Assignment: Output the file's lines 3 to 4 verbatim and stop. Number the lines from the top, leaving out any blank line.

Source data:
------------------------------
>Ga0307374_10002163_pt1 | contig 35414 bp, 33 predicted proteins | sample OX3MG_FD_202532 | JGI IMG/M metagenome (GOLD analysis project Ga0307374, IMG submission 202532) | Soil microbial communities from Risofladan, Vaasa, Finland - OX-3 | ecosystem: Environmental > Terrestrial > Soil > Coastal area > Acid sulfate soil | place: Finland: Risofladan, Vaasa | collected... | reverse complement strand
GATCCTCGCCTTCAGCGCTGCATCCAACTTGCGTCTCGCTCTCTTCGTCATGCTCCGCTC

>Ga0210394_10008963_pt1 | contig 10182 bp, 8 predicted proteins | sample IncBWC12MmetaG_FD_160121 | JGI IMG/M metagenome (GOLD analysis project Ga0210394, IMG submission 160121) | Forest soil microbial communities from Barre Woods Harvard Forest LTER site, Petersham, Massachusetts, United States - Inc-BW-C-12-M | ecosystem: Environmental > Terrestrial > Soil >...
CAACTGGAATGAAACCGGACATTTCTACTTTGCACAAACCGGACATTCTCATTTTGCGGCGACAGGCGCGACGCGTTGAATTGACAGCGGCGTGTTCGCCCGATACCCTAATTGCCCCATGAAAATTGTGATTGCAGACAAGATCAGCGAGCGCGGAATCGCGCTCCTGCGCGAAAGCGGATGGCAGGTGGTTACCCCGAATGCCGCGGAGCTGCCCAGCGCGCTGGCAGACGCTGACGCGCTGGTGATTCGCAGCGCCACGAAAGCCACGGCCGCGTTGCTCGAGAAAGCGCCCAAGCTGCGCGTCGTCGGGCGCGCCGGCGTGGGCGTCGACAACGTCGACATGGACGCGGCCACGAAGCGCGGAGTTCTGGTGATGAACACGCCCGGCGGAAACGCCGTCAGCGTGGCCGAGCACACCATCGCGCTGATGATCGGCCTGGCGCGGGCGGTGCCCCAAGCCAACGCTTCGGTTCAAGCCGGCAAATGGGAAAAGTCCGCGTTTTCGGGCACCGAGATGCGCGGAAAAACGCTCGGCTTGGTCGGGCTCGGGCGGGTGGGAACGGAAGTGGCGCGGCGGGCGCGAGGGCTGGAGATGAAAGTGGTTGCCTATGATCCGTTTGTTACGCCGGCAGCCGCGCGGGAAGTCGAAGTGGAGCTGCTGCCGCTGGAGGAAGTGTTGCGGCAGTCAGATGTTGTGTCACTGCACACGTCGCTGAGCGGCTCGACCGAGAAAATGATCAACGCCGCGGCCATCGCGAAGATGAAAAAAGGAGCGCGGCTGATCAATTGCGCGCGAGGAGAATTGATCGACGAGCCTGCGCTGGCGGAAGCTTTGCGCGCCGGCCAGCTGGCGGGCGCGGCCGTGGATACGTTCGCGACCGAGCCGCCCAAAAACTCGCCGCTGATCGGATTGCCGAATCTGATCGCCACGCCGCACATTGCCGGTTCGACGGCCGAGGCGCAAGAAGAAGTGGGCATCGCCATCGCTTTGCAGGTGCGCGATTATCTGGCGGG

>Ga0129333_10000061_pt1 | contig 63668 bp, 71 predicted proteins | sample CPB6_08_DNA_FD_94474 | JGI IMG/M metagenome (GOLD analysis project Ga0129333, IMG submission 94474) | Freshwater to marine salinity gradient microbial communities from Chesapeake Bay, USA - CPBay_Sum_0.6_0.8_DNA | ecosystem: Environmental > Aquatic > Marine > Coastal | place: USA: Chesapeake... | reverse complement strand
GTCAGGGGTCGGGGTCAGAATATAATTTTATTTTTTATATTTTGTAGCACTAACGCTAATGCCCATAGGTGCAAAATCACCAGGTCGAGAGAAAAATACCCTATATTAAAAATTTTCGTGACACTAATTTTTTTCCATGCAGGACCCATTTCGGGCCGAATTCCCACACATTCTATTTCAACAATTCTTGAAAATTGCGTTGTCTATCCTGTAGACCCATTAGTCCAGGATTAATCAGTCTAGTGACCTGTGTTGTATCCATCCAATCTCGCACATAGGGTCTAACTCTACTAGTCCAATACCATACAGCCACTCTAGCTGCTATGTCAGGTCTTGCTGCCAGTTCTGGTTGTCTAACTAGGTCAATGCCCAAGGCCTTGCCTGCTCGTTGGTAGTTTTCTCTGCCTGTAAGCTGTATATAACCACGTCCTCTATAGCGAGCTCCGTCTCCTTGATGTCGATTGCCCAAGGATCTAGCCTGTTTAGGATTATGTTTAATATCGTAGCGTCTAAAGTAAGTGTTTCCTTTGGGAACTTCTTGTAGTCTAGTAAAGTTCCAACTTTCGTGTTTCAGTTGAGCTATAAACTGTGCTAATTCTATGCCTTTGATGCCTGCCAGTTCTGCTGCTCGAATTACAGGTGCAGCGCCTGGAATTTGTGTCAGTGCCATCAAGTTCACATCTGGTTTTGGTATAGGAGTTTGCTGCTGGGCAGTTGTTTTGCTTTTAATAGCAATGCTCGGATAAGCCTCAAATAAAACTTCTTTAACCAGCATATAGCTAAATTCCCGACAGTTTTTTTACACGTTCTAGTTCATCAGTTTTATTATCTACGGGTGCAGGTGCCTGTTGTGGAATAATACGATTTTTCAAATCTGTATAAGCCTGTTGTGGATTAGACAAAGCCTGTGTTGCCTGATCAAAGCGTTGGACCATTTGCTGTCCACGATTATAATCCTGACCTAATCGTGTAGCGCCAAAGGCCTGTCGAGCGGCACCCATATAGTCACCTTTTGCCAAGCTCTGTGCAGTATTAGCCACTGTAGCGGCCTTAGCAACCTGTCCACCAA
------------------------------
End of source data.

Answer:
>Ga0210394_10008963_pt1 | contig 10182 bp, 8 predicted proteins | sample IncBWC12MmetaG_FD_160121 | JGI IMG/M metagenome (GOLD analysis project Ga0210394, IMG submission 160121) | Forest soil microbial communities from Barre Woods Harvard Forest LTER site, Petersham, Massachusetts, United States - Inc-BW-C-12-M | ecosystem: Environmental > Terrestrial > Soil >...
CAACTGGAATGAAACCGGACATTTCTACTTTGCACAAACCGGACATTCTCATTTTGCGGCGACAGGCGCGACGCGTTGAATTGACAGCGGCGTGTTCGCCCGATACCCTAATTGCCCCATGAAAATTGTGATTGCAGACAAGATCAGCGAGCGCGGAATCGCGCTCCTGCGCGAAAGCGGATGGCAGGTGGTTACCCCGAATGCCGCGGAGCTGCCCAGCGCGCTGGCAGACGCTGACGCGCTGGTGATTCGCAGCGCCACGAAAGCCACGGCCGCGTTGCTCGAGAAAGCGCCCAAGCTGCGCGTCGTCGGGCGCGCCGGCGTGGGCGTCGACAACGTCGACATGGACGCGGCCACGAAGCGCGGAGTTCTGGTGATGAACACGCCCGGCGGAAACGCCGTCAGCGTGGCCGAGCACACCATCGCGCTGATGATCGGCCTGGCGCGGGCGGTGCCCCAAGCCAACGCTTCGGTTCAAGCCGGCAAATGGGAAAAGTCCGCGTTTTCGGGCACCGAGATGCGCGGAAAAACGCTCGGCTTGGTCGGGCTCGGGCGGGTGGGAACGGAAGTGGCGCGGCGGGCGCGAGGGCTGGAGATGAAAGTGGTTGCCTATGATCCGTTTGTTACGCCGGCAGCCGCGCGGGAAGTCGAAGTGGAGCTGCTGCCGCTGGAGGAAGTGTTGCGGCAGTCAGATGTTGTGTCACTGCACACGTCGCTGAGCGGCTCGACCGAGAAAATGATCAACGCCGCGGCCATCGCGAAGATGAAAAAAGGAGCGCGGCTGATCAATTGCGCGCGAGGAGAATTGATCGACGAGCCTGCGCTGGCGGAAGCTTTGCGCGCCGGCCAGCTGGCGGGCGCGGCCGTGGATACGTTCGCGACCGAGCCGCCCAAAAACTCGCCGCTGATCGGATTGCCGAATCTGATCGCCACGCCGCACATTGCCGGTTCGACGGCCGAGGCGCAAGAAGAAGTGGGCATCGCCATCGCTTTGCAGGTGCGCGATTATCTGGCGGG